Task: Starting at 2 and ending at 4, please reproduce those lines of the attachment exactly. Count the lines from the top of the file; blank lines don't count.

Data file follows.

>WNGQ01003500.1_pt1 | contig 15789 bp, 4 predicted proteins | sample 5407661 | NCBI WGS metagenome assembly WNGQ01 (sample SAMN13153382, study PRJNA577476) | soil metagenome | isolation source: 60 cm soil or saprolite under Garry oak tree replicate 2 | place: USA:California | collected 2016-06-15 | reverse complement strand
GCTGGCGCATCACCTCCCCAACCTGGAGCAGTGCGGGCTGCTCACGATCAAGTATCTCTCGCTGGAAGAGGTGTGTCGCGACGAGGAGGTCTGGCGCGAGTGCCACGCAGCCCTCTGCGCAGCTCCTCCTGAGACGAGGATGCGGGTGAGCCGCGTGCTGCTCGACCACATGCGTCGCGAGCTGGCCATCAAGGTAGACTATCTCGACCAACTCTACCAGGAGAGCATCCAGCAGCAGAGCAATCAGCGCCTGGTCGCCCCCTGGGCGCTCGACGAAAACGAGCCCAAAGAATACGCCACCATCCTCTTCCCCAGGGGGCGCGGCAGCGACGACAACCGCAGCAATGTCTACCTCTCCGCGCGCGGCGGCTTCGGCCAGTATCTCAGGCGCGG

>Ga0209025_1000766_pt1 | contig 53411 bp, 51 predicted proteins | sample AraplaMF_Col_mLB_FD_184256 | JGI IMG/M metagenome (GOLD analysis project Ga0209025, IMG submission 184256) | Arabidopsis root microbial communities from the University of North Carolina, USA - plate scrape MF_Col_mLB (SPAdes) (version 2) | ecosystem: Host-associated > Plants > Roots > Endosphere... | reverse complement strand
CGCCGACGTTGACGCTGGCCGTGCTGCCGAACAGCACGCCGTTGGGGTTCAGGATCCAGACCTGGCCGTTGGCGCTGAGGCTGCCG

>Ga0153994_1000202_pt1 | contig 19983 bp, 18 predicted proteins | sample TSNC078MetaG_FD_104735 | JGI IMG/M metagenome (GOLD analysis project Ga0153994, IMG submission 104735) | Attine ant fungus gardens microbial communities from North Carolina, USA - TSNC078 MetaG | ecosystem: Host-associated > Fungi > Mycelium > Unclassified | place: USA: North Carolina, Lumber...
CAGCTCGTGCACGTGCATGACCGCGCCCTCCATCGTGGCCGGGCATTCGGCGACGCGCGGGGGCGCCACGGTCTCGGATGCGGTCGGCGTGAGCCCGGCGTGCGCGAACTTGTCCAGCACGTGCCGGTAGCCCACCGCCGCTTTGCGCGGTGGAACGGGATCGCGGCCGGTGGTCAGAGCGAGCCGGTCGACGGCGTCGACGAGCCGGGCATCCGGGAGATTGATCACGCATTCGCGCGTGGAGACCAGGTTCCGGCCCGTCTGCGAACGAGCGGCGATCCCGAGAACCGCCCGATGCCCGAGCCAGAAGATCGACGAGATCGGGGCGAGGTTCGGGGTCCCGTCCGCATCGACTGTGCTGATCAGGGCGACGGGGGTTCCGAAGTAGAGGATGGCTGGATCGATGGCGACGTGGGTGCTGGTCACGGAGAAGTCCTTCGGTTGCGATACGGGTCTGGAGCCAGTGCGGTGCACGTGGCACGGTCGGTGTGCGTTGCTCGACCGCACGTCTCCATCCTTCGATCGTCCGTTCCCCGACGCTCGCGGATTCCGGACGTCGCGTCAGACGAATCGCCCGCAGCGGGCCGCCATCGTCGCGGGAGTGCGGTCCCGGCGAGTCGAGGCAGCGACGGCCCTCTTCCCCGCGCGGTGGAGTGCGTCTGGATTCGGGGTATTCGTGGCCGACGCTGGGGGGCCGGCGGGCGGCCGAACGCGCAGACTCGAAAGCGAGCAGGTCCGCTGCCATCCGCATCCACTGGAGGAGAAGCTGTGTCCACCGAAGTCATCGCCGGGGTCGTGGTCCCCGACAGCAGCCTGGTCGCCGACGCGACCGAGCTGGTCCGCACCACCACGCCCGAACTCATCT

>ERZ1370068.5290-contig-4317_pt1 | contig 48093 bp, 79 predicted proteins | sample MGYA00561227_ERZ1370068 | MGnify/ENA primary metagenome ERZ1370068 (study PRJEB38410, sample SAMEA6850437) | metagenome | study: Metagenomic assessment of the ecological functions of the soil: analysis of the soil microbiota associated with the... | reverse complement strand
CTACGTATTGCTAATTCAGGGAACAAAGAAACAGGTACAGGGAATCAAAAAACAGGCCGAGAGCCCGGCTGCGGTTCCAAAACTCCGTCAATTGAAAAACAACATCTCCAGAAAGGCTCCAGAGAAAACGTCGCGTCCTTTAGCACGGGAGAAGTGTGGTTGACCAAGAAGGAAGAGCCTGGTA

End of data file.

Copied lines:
GCTGGCGCATCACCTCCCCAACCTGGAGCAGTGCGGGCTGCTCACGATCAAGTATCTCTCGCTGGAAGAGGTGTGTCGCGACGAGGAGGTCTGGCGCGAGTGCCACGCAGCCCTCTGCGCAGCTCCTCCTGAGACGAGGATGCGGGTGAGCCGCGTGCTGCTCGACCACATGCGTCGCGAGCTGGCCATCAAGGTAGACTATCTCGACCAACTCTACCAGGAGAGCATCCAGCAGCAGAGCAATCAGCGCCTGGTCGCCCCCTGGGCGCTCGACGAAAACGAGCCCAAAGAATACGCCACCATCCTCTTCCCCAGGGGGCGCGGCAGCGACGACAACCGCAGCAATGTCTACCTCTCCGCGCGCGGCGGCTTCGGCCAGTATCTCAGGCGCGG

>Ga0209025_1000766_pt1 | contig 53411 bp, 51 predicted proteins | sample AraplaMF_Col_mLB_FD_184256 | JGI IMG/M metagenome (GOLD analysis project Ga0209025, IMG submission 184256) | Arabidopsis root microbial communities from the University of North Carolina, USA - plate scrape MF_Col_mLB (SPAdes) (version 2) | ecosystem: Host-associated > Plants > Roots > Endosphere... | reverse complement strand
CGCCGACGTTGACGCTGGCCGTGCTGCCGAACAGCACGCCGTTGGGGTTCAGGATCCAGACCTGGCCGTTGGCGCTGAGGCTGCCG